Forgiveness is Not the Same as TrustWritten by Susan Dunn, MA, Emotional Intelligence Coach
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1.Remove yourself from further sources of temptation and let it be known that you have. Donít go where you used to go, and donít hang out with people you used to hang out with, and avoid people who do what you want to avoid doing. 2.Be particularly careful of your behavior when with person youíve harmed. For instance, if you have an affair on your husband, when in social situations, patently ignore members of opposite sex and stick by side of your husband. 3.If embarrassment has been caused and/or temptation remains, be willing to relocate Ė get another job if you had an affair at office, or move to another neighborhood if it was with a neighbor. 4.Over-communicate. If you used to sneak off to drink or gamble saying you were working late, or meeting a friend, announce where youíre going, with whom youíre going, and when youíll be back. Give a phone number and an invitation for them to check in with you (i.e., check up on your). Better yet, YOU call. (Donít whine. This is a consequence of your actions you must deal with if you want to regain trust.) 5.Be meticulous about keeping your word. If you say youíll meet him at 5:00 p.m., be there at 5 till. If you say youíll pick up milk at store on way home, do it. 6.Make your life an open book. Display, without vindictiveness, things you used to hide Ė cell phone bill, address book, credit card statements, contents of your travel suitcase, whoís on other end of phoneline, and whatís in cup youíre drinking out of.
You can grasp picture better if you consider unfortunate analogy of a dog whoís been beaten. If you adopt such a dog, youíll find every time you approach them, they will cower or run away. You will have to approach slowly, with your hands exposed, palms up, so that slowly dog will learn that you donít harbor weapons, and donít use your hands to hit. This requires discipline on your part, and consideration for other, but is part of restitution. In other words, you make it very clear, overly-clear, that you donít intend to do what you did again.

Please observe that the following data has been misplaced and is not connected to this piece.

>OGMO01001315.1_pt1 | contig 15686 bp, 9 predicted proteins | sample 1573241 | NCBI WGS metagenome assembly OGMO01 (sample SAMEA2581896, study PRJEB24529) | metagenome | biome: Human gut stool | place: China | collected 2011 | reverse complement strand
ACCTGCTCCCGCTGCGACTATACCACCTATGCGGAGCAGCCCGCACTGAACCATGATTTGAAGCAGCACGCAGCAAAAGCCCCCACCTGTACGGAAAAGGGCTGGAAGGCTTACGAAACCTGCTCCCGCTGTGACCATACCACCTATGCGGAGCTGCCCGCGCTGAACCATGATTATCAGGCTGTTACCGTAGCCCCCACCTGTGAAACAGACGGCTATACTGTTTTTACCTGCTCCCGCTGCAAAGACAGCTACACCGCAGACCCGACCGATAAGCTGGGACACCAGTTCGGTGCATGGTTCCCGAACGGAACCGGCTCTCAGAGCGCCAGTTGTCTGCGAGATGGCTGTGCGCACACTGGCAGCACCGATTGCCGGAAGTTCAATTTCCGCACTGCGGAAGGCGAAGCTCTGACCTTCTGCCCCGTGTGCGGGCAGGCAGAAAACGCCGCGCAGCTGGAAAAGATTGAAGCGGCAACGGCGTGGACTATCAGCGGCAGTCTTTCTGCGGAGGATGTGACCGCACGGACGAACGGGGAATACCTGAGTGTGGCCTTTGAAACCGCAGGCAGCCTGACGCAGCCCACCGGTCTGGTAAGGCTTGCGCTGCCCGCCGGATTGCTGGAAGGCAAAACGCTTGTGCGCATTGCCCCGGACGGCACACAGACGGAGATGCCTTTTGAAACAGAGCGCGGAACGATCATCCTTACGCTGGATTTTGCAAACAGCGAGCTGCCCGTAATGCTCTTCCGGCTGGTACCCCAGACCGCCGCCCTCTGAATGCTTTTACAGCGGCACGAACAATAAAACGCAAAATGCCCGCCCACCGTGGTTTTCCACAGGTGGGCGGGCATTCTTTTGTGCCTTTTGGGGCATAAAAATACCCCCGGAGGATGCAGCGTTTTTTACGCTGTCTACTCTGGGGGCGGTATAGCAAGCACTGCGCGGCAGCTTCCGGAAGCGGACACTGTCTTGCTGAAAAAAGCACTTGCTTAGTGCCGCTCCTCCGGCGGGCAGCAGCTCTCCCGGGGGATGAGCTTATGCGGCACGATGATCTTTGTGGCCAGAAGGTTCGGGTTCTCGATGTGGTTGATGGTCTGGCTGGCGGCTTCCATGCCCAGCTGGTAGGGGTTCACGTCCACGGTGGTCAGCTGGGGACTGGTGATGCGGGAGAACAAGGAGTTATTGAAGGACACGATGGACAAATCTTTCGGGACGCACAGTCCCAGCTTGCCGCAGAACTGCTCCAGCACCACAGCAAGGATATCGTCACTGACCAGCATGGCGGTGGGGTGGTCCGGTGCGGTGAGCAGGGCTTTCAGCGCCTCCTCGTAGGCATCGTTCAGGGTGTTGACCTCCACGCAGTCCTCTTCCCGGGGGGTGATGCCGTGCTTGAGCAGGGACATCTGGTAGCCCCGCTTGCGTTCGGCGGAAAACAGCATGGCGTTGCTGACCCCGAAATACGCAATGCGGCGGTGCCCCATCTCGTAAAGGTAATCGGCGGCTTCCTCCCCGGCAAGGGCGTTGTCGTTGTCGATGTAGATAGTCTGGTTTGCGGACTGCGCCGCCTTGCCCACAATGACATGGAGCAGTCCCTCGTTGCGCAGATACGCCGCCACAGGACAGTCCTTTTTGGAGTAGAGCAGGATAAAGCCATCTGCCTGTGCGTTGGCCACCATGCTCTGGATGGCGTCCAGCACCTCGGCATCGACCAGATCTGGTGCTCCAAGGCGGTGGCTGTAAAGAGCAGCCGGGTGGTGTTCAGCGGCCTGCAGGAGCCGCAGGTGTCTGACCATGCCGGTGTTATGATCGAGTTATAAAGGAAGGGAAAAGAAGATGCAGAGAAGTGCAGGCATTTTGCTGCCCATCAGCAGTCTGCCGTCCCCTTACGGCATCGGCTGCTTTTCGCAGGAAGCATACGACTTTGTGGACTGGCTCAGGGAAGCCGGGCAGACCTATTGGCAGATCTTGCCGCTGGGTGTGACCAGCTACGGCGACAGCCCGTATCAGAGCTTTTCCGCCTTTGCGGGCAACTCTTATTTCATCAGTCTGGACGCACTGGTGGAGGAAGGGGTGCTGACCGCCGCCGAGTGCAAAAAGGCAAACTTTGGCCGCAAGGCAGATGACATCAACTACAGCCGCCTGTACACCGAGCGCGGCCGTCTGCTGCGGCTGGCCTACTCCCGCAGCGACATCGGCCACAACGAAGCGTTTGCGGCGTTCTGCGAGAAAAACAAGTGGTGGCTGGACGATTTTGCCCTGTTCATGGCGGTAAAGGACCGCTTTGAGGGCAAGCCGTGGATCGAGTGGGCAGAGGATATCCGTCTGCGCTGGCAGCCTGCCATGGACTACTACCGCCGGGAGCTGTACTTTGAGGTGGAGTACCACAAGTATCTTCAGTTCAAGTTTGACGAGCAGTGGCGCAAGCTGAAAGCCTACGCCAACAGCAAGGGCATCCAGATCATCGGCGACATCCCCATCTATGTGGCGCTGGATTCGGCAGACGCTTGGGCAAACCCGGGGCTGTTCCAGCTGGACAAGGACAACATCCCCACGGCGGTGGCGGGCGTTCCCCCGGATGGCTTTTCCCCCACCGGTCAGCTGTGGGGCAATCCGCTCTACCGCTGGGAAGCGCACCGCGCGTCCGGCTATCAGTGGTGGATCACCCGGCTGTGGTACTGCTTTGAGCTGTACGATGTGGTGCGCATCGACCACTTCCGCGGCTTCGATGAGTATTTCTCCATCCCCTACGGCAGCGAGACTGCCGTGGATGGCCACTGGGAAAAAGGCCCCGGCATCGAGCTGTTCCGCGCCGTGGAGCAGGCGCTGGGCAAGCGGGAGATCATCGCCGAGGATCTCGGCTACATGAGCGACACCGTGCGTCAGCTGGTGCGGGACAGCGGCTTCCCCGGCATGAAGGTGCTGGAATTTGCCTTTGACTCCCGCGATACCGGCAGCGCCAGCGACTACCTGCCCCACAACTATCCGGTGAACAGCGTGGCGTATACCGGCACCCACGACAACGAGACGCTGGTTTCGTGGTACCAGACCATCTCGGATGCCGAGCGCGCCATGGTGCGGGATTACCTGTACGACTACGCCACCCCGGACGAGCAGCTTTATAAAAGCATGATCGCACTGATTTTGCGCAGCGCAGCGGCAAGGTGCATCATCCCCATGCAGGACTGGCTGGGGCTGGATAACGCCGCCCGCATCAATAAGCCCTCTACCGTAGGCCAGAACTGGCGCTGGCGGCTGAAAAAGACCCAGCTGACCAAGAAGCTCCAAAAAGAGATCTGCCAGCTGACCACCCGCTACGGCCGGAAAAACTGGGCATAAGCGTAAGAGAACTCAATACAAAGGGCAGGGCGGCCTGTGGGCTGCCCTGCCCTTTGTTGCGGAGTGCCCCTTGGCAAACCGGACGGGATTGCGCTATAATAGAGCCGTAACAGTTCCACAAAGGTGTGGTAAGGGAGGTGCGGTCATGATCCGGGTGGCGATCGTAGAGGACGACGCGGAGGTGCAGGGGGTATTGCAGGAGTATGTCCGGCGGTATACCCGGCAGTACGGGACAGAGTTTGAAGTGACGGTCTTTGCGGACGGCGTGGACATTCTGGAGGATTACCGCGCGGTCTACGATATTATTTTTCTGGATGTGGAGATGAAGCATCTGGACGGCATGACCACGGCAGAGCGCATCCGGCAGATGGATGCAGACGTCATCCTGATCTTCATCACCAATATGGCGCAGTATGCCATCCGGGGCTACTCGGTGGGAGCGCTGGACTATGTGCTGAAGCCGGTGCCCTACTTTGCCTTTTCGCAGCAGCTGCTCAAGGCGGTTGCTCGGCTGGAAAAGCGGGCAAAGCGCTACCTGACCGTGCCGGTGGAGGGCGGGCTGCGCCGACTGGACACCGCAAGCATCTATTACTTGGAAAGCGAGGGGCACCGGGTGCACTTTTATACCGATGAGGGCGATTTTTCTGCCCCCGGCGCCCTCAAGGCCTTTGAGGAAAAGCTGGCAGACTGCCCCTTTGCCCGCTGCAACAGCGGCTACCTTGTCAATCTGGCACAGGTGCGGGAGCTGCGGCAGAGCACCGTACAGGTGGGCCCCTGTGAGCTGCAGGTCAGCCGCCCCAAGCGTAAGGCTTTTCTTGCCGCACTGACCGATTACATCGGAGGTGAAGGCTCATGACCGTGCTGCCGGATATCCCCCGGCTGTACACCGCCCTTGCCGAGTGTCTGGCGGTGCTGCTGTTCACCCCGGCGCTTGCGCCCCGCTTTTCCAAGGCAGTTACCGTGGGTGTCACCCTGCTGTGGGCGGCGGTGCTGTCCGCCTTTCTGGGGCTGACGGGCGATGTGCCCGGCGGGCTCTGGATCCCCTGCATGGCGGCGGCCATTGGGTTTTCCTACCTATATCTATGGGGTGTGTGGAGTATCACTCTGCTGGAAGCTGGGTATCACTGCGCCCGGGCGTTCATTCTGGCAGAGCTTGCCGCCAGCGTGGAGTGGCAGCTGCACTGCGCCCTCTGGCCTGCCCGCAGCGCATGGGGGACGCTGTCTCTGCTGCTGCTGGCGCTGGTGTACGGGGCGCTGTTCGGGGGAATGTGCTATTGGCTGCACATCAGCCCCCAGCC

In sum, if someone has granted you forgiveness for something youíve said or done, and you want to continue relationship, you will have to rebuild trust. Damaged relationships can be repaired with forgiveness, time, changed behavior (and words are a behavior), and restored trust.
Susan Dunn, MA, Emotional Intelligence Coach, http://www.susandunn.cc . Offering coaching, internet courses and ebooks around emotional intelligence for your personal and professional development. I train and certify EQ coaches. Mailto:firstname.lastname@example.org for information on this fast, affordable, comprehensive, no-residency program. For FREE EQ ezine, email w/ "ezine" for subject line.
The Benefits of Emotional IntelligenceWritten by Susan Dunn, MA, Emotional Intelligence Coach
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In this way you can identify which situation and people bring you pleasure, and which bring you pain, and make wise decisions.
In case of my friend in car, she might have had that experience also if her boyfriend were currently facing a bypass or cataract surgery. You need to be able to sort out whatís causing what. Is it pain about someone you love, or is someone you love causing you pain?
This is important because being able to experience and process a negative emotion gives you more confidence in your ability to manage them. The better you understand whatís going on, more you realize you have a choice. If you study how to process a certain negative emotion, such as anger, youíll come to know your trigger-points, and your patterns of response that arenít productive. These you can always change. You can also choose which things are worth energy it takes, and physical stress toll it takes, to get angry.
Understanding your ability to change things gives you personal power. You always have a choice. You have option to avoid things that make you angry, to avoid criticizing yourself when you do feel angry, to learn how to calm yourself more quickly, to change how you respond when you get angry Ė both internally and externally Ė and to eliminate people who constantly make you angry.
The more you learn about emotions in general, and yours in particular, more options you have. You will become less puzzled in grip of an emotion, less rigid in your responses, and better able to think and respond (or not) rather than feel and react mindlessly. This makes you a full and complex human being, not an input-opereation-output machine.
We generally acquire more emotional intelligence throughout our lifetime, but itís not a given if you arenít processing and becoming aware. If you find yourself swamped by same things over and over, take a look at whatís going on, do some reading, and work with a coach. If a certain situation always triggers a reaction from you that gets you in trouble, understand this is something you can change. You can learn to bring about a different outcome. After all, not everyone who gets angry hits someone, gets hot under collar, shouts, becomes passively defiant, or sings a happy tune. Of all responses out there that are possible, you can learn to choose best one for you at time.
Susan Dunn, MA, Emotional Intelligence Coach, http://www.susandunn.cc . Offering coaching, Internet courses, ebooks and coach training for your personal and professional development. For FREE EQ ezine, mailto:email@example.com with "ezine" for subject line.